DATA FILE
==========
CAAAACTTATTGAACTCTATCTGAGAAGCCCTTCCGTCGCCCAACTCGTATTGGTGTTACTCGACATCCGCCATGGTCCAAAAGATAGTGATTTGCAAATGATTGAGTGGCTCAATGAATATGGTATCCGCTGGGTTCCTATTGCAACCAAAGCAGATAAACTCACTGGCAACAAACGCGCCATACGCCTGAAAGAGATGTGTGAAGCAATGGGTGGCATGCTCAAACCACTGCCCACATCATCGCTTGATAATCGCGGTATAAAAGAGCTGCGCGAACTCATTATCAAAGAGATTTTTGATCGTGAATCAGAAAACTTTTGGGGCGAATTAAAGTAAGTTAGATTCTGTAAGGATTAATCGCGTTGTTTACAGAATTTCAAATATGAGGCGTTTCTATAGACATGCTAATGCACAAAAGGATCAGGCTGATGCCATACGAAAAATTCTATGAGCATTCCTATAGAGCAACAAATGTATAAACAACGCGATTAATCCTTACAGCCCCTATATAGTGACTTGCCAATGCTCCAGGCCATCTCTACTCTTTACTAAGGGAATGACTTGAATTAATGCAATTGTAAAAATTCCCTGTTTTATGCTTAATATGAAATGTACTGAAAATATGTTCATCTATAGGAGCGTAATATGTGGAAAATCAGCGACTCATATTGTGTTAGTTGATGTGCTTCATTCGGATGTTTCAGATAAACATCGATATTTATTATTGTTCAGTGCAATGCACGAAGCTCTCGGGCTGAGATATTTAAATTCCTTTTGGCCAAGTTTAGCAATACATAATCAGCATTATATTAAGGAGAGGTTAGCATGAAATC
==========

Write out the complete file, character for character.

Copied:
CAAAACTTATTGAACTCTATCTGAGAAGCCCTTCCGTCGCCCAACTCGTATTGGTGTTACTCGACATCCGCCATGGTCCAAAAGATAGTGATTTGCAAATGATTGAGTGGCTCAATGAATATGGTATCCGCTGGGTTCCTATTGCAACCAAAGCAGATAAACTCACTGGCAACAAACGCGCCATACGCCTGAAAGAGATGTGTGAAGCAATGGGTGGCATGCTCAAACCACTGCCCACATCATCGCTTGATAATCGCGGTATAAAAGAGCTGCGCGAACTCATTATCAAAGAGATTTTTGATCGTGAATCAGAAAACTTTTGGGGCGAATTAAAGTAAGTTAGATTCTGTAAGGATTAATCGCGTTGTTTACAGAATTTCAAATATGAGGCGTTTCTATAGACATGCTAATGCACAAAAGGATCAGGCTGATGCCATACGAAAAATTCTATGAGCATTCCTATAGAGCAACAAATGTATAAACAACGCGATTAATCCTTACAGCCCCTATATAGTGACTTGCCAATGCTCCAGGCCATCTCTACTCTTTACTAAGGGAATGACTTGAATTAATGCAATTGTAAAAATTCCCTGTTTTATGCTTAATATGAAATGTACTGAAAATATGTTCATCTATAGGAGCGTAATATGTGGAAAATCAGCGACTCATATTGTGTTAGTTGATGTGCTTCATTCGGATGTTTCAGATAAACATCGATATTTATTATTGTTCAGTGCAATGCACGAAGCTCTCGGGCTGAGATATTTAAATTCCTTTTGGCCAAGTTTAGCAATACATAATCAGCATTATATTAAGGAGAGGTTAGCATGAAATC